• The pace of job creation fell more sharply than expected in 2019. This, together with the growth of the labour force, is holding back the reduction of the unemployment rate.
• In 2020 the pace of job growth will continue to moderate, but will nonetheless remain considerable, in line with the growth of economic activity.
After four years with increases of around half a million workers per year, the pace of job growth is reducing, both in parallel with and as a result of the slowdown in economic activity. For instance, according to the labour force survey (LFS), employment increased by 1.8% year-on-year between Q4 2018 and Q3 2019 (346,000 workers in the cumulative four-quarter period), below the year-on-year growth experienced between 2015 and 2018 (+2.7% year-on-year on average). In seasonally adjusted terms, the slowdown in employment in Q3 was even more pronounced, with a minimum increase of 0.1% quarter-on-quarter, well below the rate experienced over the past four quarters (+0.6% on average). Besides methodological differences in the LFS, this reduction in the rate of job growth can also be observed in Social Security affiliation,1 the growth of which stood at 2.1% in November (excluding non-professional carers who are registered).
This slowdown in job creation is quite widespread across the various economic sectors. According to the LFS for Q3 2019, employment in the services sector, which accounts for 75.6% of the total, increased by 249,000 people (Q4 2018 - Q3 2019), one third less than in the previous year, despite the third quarter being traditionally strong. Tourism services have been slowing down for several quarters now, but in Q3 2019 non-tourism services also weakened following three quarters of strong recruitment figures. One sub-sector that has seen a particular reduction in recruitment is that of households employing domestic staff (–8.8% year-on-year), which could be more affected by the rise in the minimum wage.
This lower employment growth is occurring in parallel with another, more encouraging trend: after falling between 2013 and 2017, last year the labour force turned a corner and began to grow (+0.3%). In Q3 2019, 235,000 people had joined the labour force (four-quarter cumulative figure), representing a +1% year-on-year increase. This was particularly due to the incorporation of foreign workers (around 200,000 of the total were non-Spanish nationals). Although this figure does not necessarily correspond to inflows of foreigners, both variables show the same change in trend. The foreign migration balance has become positive since 2015, reaching a net inflow of 330,000 in 2018. This is well above the figure for 2017 (+172,000) and contrasts with the net outflows experienced between 2011 and 2014 according to the Migration Statistics (National Statistics Institute).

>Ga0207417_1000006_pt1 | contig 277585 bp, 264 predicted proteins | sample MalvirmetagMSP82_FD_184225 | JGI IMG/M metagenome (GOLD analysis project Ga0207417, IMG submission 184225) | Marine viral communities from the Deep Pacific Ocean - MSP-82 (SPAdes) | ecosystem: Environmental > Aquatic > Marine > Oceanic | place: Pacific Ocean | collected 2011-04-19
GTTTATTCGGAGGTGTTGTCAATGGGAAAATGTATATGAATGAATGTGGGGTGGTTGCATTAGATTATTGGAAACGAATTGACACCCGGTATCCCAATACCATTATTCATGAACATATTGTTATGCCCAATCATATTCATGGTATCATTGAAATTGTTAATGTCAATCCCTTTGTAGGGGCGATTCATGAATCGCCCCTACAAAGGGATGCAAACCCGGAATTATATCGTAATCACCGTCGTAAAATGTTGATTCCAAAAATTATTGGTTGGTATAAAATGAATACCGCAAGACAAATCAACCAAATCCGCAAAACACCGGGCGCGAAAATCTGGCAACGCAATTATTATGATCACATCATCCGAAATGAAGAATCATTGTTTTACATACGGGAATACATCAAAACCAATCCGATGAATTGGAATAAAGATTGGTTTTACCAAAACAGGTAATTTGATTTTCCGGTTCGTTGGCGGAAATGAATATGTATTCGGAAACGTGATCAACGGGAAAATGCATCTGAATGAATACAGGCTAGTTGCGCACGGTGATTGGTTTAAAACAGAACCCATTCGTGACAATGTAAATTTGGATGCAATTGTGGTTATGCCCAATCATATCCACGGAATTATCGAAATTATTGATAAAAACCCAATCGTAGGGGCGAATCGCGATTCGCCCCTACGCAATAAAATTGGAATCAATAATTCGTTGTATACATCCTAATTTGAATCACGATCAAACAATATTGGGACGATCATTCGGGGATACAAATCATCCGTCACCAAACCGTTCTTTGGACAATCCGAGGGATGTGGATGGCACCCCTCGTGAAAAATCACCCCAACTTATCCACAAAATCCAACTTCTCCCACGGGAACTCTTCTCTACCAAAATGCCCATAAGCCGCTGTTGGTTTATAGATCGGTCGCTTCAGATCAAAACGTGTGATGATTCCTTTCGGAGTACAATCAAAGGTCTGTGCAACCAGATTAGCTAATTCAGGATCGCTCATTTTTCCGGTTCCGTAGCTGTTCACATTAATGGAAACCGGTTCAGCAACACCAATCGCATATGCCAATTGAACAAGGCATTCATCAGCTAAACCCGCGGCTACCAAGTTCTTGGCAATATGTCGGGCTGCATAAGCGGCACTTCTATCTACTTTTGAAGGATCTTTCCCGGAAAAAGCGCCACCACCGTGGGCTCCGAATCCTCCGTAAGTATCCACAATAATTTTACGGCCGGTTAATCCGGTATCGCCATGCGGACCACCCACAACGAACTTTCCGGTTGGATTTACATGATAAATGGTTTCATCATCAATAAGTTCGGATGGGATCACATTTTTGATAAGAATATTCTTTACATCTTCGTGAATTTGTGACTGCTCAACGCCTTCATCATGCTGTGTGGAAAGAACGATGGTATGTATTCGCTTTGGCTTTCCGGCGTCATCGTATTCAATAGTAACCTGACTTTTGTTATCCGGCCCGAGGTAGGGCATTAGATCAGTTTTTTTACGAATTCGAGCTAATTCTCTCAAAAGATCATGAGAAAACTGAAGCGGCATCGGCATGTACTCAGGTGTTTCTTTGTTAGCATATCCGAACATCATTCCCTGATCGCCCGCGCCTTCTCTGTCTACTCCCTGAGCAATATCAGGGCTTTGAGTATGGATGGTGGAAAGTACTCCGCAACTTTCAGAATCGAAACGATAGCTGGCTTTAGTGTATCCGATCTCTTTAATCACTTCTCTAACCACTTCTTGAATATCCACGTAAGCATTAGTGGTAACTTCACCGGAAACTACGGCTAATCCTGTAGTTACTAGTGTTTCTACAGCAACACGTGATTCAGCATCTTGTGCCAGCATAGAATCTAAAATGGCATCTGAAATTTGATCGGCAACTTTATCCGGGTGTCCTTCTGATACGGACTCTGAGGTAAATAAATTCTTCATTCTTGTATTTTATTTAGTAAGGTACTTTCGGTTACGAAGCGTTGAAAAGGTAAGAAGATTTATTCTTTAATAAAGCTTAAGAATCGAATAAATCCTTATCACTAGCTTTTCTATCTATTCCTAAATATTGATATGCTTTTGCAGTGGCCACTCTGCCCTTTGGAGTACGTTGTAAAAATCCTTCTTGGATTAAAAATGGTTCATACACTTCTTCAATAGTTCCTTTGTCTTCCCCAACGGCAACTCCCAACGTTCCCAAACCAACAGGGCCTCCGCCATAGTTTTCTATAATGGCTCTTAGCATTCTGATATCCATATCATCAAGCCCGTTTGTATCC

As a result, the unemployment rate is no longer falling at the pace we had become accustomed to in recent years (–2 pps per year on average between 2015 and 2018). In particular, the unemployment rate stood at 13.9% in Q3 2019, a figure similar to that of Q2 (14.0%) and only 0.7 pps below that of Q3 2018 (14.6%).
In 2020 we anticipate a further reduction in the rate of economic activity growth down to 1.5% (compared to the 1.9% estimated for 2019). In this context of economic slowdown there is some uncertainty over the speed of the slowdown in job creation. In previous episodes of economic slowdown in Spain, employment tended to slow down more than in the current one and also more abruptly than in other European economies. That is, the elasticity of employment to economic activity in Spain was higher. However, there is some evidence to suggest that this elasticity could have been reduced, partly due to the greater internal flexibility provided by the labour reform of 2012 and because of the more widespread use of non-standard employment contracts (part-time, etc.).2,3 As a result, in 2020 employment can be expected to continue to grow at a similar rate to economic activity (+1.4%, according to our forecasts). This moderate rise in employment, together with the anticipated increase in the labour force (+0.8%), should allow the unemployment rate to continue to decline, albeit at a slower pace, reaching 13.6% in 2020.
Josep Mestres Domènech
1. For more information on the differences between these sources of data on the labour market, see the article «The labour market in Spain - does it all depend on the colour of the glass you’re looking through?» in the MR10/2018.
2. For more detail on the case of Spain, see the article «Strong recovery in employment: explanatory factors» in the MR07/2018.
3. Employment is also proving more resistant than in other periods of slowdown in Germany, France and Italy (for more details, see https://blog.funcas.es/el-empleo-dique-de-contencion-ante-una-recesion/).